I have just returned from presenting at the China SDN/NFV conference for the second time. In 2013, I remember explaining Software Defined Networking (SDN) and what it meant for the future of our industry. Two years later, my subject is very advanced which in many ways reflects the speed at which our customers have accepted & deployed this technology.
This year’s talk focused on workloads mobility and how they can dynamically consume network resources regardless of their location (or borders). Let me explain…
I am now based in the US and have a mobile phone with AT&T. As I traveled to China for the conference, the first thing I did when I got off the plane was turn on my mobile phone. Within seconds, I was able to make/receive phone calls, check my emails, browse the web, etc. All of this while my service provider is based in a different location (different continent really!), using different networking equipment and a network managed by different ADMIN people. The same policies & SLA were transferred from my home service provider to my new roaming provider – automatically and transparently.
At Nuage Networks, this is the objective we strive to achieve with workloads. The ability to assign network policies & SLA, regardless of its host location, regardless of the network equipment used to host that infrastructure or who administers the infrastructure. We want these policies to apply just as automatically & transparently as it does for mobile phones roaming the world.
We have come a long way with our Virtualized Service Platform (VSP). With VSP, we are already able to deliver consistent networking policies across private and public cloud and across NFV clouds from service providers. More recently, we extended our policy framework to also include branch office connectivity with our Virtualized Network Services (VNS) offering. All of this is done using our single declarative policy engine, the Virtualized Service Directory (VSD) administered by the same authorities.
Our most advanced customers are pushing us to expand this declarative policy model across different administrative domains (different ADMIN groups or different organizations). With that in mind, we are leveraging our learnings from mobile networks to duplicate some of the policy dissemination and exchange of rules among peers. For example, if I am the authority for this workload, the new hosting providers should come to me for policy declaration. That being said, many providers will also apply rules on top to comply with local laws (think of our mobile phones). So how do we provide arbitrage within these layers of policies?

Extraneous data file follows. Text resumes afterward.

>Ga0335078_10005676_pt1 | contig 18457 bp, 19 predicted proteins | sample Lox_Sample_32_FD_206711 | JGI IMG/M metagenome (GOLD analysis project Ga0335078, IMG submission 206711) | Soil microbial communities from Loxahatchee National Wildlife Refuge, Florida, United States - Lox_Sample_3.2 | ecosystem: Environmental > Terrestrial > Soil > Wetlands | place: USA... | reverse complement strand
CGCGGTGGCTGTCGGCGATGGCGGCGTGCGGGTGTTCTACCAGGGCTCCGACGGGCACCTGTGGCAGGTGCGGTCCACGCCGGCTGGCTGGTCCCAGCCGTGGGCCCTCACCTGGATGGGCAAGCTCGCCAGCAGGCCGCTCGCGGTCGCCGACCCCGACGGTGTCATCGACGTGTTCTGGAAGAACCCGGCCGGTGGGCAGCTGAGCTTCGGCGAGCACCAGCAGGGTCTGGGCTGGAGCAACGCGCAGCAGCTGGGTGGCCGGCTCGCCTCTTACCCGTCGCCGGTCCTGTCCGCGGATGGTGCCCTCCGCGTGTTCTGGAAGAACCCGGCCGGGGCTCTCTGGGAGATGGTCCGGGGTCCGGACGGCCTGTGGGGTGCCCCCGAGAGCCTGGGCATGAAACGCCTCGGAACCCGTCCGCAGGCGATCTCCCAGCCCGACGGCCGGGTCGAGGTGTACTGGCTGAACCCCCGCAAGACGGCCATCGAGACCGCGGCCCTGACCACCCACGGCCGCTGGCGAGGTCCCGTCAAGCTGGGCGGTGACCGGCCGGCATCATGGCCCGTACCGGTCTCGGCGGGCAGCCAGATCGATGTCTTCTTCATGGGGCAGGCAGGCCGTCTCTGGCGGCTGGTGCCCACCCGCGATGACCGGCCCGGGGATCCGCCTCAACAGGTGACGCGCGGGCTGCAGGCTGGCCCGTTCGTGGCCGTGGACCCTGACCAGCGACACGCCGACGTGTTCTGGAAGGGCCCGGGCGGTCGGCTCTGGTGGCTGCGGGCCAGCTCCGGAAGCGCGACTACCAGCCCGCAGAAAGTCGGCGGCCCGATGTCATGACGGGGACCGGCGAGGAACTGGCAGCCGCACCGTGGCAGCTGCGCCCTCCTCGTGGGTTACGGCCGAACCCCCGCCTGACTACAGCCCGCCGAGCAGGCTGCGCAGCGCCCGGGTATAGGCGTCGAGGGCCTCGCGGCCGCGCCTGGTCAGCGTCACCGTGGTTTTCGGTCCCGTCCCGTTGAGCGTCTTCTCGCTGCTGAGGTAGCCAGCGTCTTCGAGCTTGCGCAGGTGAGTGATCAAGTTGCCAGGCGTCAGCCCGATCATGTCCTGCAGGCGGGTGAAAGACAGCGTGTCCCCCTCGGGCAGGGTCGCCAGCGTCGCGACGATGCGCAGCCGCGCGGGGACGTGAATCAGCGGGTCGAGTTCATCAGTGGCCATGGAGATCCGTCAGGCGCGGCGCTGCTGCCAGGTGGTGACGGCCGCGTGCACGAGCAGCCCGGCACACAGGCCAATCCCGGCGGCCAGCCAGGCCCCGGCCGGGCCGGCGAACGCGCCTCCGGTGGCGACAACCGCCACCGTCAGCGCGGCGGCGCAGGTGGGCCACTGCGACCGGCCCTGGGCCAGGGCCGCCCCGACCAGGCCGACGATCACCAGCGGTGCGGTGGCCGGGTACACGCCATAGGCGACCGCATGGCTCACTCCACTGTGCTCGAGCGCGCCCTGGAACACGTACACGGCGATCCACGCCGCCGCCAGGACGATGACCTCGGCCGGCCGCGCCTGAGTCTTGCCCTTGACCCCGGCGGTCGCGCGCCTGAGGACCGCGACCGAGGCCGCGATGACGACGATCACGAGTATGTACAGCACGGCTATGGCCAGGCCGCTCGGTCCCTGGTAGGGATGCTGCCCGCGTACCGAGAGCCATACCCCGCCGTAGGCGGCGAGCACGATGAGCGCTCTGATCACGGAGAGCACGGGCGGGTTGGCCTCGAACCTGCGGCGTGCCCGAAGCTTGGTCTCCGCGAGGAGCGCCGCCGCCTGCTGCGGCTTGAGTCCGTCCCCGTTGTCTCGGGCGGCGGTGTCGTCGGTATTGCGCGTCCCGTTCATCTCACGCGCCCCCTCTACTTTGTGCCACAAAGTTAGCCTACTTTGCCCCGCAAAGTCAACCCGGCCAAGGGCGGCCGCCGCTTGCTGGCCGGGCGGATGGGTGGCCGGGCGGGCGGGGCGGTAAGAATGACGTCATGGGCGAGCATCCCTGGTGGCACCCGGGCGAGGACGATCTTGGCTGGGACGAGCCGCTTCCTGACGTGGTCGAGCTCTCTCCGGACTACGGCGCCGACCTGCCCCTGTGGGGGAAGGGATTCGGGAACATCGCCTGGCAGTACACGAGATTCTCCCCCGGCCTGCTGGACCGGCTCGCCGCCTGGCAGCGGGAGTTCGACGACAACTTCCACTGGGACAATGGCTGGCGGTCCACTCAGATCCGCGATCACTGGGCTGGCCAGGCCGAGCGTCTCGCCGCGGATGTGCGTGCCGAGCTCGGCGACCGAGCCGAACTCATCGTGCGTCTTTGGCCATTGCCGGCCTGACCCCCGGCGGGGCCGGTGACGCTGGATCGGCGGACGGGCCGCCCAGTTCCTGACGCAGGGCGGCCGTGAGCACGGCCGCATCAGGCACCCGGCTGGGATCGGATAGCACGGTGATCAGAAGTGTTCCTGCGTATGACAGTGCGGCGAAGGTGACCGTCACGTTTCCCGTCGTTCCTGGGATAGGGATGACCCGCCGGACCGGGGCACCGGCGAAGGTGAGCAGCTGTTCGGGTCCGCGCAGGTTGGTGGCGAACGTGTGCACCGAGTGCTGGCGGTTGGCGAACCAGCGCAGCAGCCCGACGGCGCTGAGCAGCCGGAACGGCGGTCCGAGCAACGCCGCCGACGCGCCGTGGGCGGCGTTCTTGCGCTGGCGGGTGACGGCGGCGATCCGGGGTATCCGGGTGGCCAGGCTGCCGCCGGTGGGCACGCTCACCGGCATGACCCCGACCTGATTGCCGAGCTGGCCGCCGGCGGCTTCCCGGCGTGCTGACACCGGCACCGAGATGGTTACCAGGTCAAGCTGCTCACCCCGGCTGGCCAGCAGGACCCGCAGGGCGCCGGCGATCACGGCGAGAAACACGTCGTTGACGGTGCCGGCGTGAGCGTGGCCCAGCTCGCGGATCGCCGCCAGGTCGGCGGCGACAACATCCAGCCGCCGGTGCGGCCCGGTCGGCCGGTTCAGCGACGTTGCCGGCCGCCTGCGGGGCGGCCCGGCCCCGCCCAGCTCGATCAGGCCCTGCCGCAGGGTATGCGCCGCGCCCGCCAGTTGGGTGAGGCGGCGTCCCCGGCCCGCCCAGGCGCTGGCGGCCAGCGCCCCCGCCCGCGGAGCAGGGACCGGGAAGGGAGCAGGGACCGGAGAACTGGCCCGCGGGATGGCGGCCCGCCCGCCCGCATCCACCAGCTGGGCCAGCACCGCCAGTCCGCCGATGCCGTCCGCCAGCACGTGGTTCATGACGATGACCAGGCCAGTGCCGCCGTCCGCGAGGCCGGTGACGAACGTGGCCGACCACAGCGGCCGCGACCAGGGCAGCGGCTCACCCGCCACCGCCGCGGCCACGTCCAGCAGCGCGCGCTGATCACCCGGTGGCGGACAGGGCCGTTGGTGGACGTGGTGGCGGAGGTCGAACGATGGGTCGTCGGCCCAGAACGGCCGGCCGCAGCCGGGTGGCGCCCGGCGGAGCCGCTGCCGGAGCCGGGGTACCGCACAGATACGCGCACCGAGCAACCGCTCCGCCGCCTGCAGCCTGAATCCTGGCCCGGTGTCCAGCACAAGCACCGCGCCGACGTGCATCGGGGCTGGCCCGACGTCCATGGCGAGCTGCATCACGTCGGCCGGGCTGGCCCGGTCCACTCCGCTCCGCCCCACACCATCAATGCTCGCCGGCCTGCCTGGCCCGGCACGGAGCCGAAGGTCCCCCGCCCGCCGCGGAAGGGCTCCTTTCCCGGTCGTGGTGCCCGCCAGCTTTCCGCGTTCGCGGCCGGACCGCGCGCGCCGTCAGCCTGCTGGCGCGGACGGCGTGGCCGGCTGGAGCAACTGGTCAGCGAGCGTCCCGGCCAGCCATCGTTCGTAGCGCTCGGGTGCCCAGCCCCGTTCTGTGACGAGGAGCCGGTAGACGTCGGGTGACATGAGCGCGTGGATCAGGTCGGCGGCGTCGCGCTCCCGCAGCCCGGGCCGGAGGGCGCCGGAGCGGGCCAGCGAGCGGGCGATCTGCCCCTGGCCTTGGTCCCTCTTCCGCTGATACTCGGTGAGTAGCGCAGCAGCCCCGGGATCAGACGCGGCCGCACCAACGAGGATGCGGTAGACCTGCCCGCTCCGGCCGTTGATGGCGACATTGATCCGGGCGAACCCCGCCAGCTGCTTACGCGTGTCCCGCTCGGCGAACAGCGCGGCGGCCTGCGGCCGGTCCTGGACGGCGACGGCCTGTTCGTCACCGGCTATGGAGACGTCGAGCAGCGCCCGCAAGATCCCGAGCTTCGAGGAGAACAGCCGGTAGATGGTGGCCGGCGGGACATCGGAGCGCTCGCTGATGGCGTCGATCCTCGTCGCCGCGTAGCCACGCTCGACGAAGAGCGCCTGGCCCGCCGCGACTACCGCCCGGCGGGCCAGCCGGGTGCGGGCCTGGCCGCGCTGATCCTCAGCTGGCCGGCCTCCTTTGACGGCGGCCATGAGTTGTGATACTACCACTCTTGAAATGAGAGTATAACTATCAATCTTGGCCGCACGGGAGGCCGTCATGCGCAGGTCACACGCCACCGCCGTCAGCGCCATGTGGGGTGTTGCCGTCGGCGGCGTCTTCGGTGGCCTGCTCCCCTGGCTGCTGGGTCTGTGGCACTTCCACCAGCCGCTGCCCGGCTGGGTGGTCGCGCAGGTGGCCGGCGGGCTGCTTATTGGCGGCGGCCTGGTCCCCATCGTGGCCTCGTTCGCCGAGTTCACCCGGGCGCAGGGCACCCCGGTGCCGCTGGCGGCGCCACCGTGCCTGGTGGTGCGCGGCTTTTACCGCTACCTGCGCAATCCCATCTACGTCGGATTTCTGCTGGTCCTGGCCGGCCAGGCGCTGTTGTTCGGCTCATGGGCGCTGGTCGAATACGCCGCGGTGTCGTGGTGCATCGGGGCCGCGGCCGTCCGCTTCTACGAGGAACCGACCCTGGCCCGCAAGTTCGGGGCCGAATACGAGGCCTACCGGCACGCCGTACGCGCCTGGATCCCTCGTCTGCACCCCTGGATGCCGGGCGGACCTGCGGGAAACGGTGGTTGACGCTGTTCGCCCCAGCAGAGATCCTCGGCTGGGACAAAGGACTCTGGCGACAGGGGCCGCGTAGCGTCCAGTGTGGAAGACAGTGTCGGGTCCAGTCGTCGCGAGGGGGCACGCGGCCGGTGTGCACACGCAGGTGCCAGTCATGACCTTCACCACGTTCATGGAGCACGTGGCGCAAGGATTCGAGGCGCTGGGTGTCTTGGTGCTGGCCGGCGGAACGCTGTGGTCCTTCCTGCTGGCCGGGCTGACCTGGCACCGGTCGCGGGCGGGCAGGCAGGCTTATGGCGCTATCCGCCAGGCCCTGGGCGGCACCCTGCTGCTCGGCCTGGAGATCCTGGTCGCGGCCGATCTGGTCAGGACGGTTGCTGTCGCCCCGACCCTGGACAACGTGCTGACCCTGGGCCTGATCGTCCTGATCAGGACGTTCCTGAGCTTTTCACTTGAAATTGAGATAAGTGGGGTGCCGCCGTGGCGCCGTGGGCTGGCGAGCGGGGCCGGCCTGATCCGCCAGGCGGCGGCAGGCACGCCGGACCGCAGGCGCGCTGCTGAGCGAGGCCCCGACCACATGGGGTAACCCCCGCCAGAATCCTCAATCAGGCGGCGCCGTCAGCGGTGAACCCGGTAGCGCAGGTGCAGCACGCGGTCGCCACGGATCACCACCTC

We are currently investigating and working with industry leaders to define a model that would allow roaming of workloads while preserving the same policies & SLA. Social networks use Publisher/Subscriber models that scale and are simple to use. Perhaps this will become the communicating vehicle of workloads policies across different administrative domains?
One thing is certain, between the first and third edition of this same conference, the market and customer sophistication for SDN has evolved faster than anything I have previously seen in our industry. This is perhaps a result of vendors adopting standard protocols or simply because we are re-applying similar concepts learned from mobile networks, large scale IP backbone or MPLS overlays…. The future of SDN looks promising and is much closer than we think!